A VPC can be a bit tricky to setup for a a begginer. That’s why a newly created AWS account comes with a default vpc created for you.
The default vpc comes with a several subnets already created for you, and each of these subnets, are public subnets, which makes life easier for beginners.
New instances created inside the default vpc automatically gets assigned with 2 ip address, a public ip address and a private ip address.
Elastic Network Interface
A normal linux vm, has network interfaces, e.g. eth0.
However instance inside a vpc comes with Elastic Network Interfaces (ENI) instead. These ENI’s only have private ip addresses associated with them. Traffic going to/from an instance’s public ip address is actually rerouted (behind the scenes) through to the private ip address. Therefore public IP addresses are not actually attached to any network instances, that explains why public ip addresses doesn’t appear when you do an “ip addr show”:
[root@ip-10-0-0-159 ~]# ip addr show 1: lo: <LOOPBACK,UP,LOWER_UP> mtu 65536 qdisc noqueue state UNKNOWN link/loopback 00:00:00:00:00:00 brd 00:00:00:00:00:00 inet 127.0.0.1/8 scope host lo valid_lft forever preferred_lft forever inet6 ::1/128 scope host valid_lft forever preferred_lft forever 2: eth0: <BROADCAST,MULTICAST,UP,LOWER_UP> mtu 9001 qdisc pfifo_fast state UP qlen 1000 link/ether 0e:a6:d2:74:06:57 brd ff:ff:ff:ff:ff:ff inet 10.0.0.159/24 brd 10.0.0.255 scope global dynamic eth0 valid_lft 3191sec preferred_lft 3191sec inet6 fe80::ca6:d2ff:fe74:657/64 scope link valid_lft forever preferred_lft forever
Here we only see the private ip address.
This auto-rerouting of public ip address to the private ip address is referred to as Network Address Translation (NAT).
Default VPC limits
Each aws account comes with the following limits, all of which can be increased by sending a request to aws:
- 5 VPCs per region
- 5 internet gateways per region, since you are only allowed one internet gateway per VPC, this means that all public subnets in the same vpc must all have the same internet gateway attached. Note, that a
- 50 VPN connections per region
- 50 customer gateways per region – customer gateways are used to set up VPN connections
- 200 route tables per region
- 50 entries per route table
- 5 Elastic IP Addresses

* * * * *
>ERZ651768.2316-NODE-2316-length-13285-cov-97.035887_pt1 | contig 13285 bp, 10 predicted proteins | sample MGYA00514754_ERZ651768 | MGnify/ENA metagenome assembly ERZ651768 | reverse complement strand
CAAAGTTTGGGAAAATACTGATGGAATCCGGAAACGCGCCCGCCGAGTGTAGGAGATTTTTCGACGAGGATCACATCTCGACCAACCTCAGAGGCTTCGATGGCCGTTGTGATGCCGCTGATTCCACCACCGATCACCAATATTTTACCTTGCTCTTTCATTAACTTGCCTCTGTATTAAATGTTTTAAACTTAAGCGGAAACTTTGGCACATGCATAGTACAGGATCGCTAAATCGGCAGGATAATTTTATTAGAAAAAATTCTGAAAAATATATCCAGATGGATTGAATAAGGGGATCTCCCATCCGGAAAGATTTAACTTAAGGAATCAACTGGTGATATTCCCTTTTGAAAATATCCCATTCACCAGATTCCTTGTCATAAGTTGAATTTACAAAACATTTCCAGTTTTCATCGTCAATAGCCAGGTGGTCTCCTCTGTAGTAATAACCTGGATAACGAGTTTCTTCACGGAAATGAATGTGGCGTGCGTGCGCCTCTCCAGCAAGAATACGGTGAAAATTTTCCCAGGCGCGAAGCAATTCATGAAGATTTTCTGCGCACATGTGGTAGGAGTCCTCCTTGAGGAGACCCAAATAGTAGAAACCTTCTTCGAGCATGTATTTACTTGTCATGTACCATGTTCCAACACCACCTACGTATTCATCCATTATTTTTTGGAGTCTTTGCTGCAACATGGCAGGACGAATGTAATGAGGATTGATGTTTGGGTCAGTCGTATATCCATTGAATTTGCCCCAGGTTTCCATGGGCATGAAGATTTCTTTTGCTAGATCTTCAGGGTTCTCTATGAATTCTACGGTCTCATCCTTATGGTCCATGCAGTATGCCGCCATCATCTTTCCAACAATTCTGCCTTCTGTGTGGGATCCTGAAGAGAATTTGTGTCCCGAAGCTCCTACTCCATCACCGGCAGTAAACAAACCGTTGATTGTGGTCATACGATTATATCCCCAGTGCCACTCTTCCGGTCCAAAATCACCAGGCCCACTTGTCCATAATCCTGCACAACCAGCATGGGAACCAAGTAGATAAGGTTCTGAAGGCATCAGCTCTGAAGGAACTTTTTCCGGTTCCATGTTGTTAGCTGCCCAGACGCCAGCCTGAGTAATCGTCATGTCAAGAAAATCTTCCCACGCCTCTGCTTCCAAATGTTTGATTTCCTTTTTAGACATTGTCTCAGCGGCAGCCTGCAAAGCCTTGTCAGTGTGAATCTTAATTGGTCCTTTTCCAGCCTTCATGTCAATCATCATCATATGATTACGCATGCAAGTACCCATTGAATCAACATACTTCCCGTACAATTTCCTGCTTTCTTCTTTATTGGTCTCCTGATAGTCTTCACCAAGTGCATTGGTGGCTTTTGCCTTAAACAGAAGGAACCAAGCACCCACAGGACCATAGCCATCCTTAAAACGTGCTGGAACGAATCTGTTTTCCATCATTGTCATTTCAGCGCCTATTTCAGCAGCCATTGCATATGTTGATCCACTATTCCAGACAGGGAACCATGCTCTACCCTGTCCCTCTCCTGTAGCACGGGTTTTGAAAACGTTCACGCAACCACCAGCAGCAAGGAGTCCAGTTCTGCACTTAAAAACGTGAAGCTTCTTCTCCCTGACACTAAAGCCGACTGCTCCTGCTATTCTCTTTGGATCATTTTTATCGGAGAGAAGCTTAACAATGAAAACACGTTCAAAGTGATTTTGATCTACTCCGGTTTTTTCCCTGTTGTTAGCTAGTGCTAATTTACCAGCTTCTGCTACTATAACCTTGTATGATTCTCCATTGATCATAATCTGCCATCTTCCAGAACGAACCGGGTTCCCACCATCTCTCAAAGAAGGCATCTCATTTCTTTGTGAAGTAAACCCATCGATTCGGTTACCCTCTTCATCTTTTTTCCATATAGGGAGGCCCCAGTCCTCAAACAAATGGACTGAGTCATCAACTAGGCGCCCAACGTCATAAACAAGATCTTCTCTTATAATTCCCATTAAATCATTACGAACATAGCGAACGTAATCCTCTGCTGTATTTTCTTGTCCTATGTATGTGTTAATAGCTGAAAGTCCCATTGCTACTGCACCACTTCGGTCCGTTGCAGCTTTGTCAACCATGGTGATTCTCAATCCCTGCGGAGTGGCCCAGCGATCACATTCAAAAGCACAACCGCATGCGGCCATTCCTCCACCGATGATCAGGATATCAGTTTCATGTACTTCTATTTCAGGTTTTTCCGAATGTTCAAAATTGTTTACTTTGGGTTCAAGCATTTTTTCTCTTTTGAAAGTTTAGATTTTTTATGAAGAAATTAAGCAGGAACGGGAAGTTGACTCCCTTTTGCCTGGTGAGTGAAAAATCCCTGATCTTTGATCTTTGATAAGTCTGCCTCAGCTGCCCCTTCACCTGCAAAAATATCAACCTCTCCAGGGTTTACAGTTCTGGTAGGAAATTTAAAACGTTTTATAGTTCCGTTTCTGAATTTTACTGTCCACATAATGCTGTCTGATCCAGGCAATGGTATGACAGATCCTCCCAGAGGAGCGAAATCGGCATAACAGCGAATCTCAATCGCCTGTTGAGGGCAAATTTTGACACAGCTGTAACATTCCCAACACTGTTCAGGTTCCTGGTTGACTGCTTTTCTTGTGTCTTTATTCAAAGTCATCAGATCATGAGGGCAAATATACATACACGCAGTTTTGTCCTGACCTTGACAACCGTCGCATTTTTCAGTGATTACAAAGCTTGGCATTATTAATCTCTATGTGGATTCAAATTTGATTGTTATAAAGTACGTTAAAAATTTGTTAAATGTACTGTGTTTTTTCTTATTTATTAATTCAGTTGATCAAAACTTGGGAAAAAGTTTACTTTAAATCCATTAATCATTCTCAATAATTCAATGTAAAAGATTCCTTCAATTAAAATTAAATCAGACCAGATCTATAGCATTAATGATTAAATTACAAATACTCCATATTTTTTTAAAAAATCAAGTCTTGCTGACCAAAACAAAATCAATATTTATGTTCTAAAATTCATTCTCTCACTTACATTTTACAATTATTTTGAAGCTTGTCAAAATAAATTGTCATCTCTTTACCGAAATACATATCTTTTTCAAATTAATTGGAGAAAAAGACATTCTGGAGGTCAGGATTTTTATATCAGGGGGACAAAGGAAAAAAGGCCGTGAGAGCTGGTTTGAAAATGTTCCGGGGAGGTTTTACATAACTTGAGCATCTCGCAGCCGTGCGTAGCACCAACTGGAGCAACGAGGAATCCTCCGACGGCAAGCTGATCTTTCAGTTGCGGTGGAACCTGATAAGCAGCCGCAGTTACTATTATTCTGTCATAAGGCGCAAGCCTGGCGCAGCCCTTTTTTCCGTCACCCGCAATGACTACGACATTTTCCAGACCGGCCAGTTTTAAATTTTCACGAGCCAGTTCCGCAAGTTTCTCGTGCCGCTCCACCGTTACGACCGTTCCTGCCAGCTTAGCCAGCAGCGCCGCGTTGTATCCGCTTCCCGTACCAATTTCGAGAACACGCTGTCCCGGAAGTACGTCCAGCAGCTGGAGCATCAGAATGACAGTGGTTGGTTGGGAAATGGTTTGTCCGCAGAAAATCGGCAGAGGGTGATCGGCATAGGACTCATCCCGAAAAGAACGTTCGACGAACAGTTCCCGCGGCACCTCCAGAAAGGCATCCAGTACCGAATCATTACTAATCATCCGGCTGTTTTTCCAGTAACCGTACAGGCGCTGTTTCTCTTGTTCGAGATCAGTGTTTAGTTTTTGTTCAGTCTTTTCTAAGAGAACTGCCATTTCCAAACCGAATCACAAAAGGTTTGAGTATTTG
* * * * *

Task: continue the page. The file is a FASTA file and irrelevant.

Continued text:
- 100 security groups
- 50 rules per security groups
- 5 security groups per network interface
Inside this vpc, it will get assigned with an ip address that’s fall within this range.
When creating a new resource, e.g. ec2 instance, you’ll get prompted to specify what vpc to create it in.
The main advantage of vpc is that resources that are created in a single vpc will be part of the same network and can communicate internally without any further netowrking configuration.
VPC themselve does not cost anything, you only pay for the costs of the resources that a vpc houses.
Here’s an overview example:
When creating VPC via the aws web console, you need to provide just the following info:
Note: you can only attach one Internet Gateway to a vpc at a time.
By default each VPC that you create comes with a dns server. This dns server assigns hostnames to all the hosts that are created inside your VPC:
This means the that an instance’s fqdn looks like:
[centos@ip-10-0-0-159 ~]$ hostnamectl Static hostname: ip-10-0-0-159.ec2.internal Icon name: computer Chassis: n/a Machine ID: 0af04d3c78a943ae8f3cc26602e374f2 Boot ID: 6fd874e6b35b40568f53c7c0540259cd Operating System: CentOS Linux 7 (Core) CPE OS Name: cpe:/o:centos:centos:7 Kernel: Linux 3.10.0-229.14.1.el7.x86_64 Architecture: x86_64 [centos@ip-10-0-0-159 ~]$
If you don’t want to use this default dns server, and instead you have your own dns server, then you can use this by creating a custom DHCP option set:
A route table helps your vpc to traffic.
When you create a VPC, a route table automatically get’s created along with it and this route table is the vpc’s “main” route table.
By being “main” it means that this route table get’s automatically attached to each private/public subnet that get’s created in the vpc. This Main route table has an inital route rule called “local” as shown above. This rule makes it makes it possible for your VPC’s resources to communicate with each other via the private IP, irrespective of which private/public subnets the resources are in.
You can’t delete this “local” route rulem and any new route tables that you create will always have this vpc wide “local” route rule.
Note: A subnet always has exactly one route table attached to it, it can’t have more than that, or less than that, this means that you can switch route tables.
You can only attach one Internet Gateway to a route table. In doing so, any private subnet associated with this route table, become public subnets.
Note, you can only have one active internet gateway per vpc.